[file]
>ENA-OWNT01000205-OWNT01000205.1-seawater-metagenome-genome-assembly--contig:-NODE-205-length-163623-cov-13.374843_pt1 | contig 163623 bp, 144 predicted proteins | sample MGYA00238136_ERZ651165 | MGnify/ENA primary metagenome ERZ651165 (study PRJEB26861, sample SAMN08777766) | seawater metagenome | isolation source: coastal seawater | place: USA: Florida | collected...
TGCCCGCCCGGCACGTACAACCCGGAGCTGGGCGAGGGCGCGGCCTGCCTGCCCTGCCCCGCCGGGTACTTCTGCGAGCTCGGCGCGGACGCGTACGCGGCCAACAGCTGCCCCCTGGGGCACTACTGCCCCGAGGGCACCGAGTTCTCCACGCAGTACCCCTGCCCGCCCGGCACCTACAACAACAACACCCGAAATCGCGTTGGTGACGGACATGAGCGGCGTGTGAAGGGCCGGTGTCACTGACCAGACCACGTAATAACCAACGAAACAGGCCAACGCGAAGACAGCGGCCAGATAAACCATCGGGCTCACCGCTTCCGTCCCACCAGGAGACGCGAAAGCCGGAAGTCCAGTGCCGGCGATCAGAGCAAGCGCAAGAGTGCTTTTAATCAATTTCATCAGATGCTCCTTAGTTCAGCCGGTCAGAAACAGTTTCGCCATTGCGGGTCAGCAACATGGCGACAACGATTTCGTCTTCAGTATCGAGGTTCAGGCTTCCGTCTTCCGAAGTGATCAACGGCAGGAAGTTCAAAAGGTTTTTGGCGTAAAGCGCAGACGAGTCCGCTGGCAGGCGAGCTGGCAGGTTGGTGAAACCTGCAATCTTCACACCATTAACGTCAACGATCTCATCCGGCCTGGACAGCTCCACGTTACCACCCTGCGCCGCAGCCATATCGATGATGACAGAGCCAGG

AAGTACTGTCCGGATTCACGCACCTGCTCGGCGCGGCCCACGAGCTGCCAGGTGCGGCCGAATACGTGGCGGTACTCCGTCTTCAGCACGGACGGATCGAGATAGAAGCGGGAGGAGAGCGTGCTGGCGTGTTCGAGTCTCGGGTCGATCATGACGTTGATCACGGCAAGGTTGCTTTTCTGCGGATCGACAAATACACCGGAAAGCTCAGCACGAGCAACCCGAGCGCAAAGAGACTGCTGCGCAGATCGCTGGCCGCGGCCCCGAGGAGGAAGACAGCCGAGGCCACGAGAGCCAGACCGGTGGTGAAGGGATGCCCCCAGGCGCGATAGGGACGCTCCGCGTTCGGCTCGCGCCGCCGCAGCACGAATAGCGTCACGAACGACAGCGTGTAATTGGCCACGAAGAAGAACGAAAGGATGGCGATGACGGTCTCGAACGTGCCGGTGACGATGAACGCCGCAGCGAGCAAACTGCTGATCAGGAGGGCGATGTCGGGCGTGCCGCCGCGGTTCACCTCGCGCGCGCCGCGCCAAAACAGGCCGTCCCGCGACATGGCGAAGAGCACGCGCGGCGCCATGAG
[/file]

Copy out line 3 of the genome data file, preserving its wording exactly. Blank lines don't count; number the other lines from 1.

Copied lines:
AAGTACTGTCCGGATTCACGCACCTGCTCGGCGCGGCCCACGAGCTGCCAGGTGCGGCCGAATACGTGGCGGTACTCCGTCTTCAGCACGGACGGATCGAGATAGAAGCGGGAGGAGAGCGTGCTGGCGTGTTCGAGTCTCGGGTCGATCATGACGTTGATCACGGCAAGGTTGCTTTTCTGCGGATCGACAAATACACCGGAAAGCTCAGCACGAGCAACCCGAGCGCAAAGAGACTGCTGCGCAGATCGCTGGCCGCGGCCCCGAGGAGGAAGACAGCCGAGGCCACGAGAGCCAGACCGGTGGTGAAGGGATGCCCCCAGGCGCGATAGGGACGCTCCGCGTTCGGCTCGCGCCGCCGCAGCACGAATAGCGTCACGAACGACAGCGTGTAATTGGCCACGAAGAAGAACGAAAGGATGGCGATGACGGTCTCGAACGTGCCGGTGACGATGAACGCCGCAGCGAGCAAACTGCTGATCAGGAGGGCGATGTCGGGCGTGCCGCCGCGGTTCACCTCGCGCGCGCCGCGCCAAAACAGGCCGTCCCGCGACATGGCGAAGAGCACGCGCGGCGCCATGAG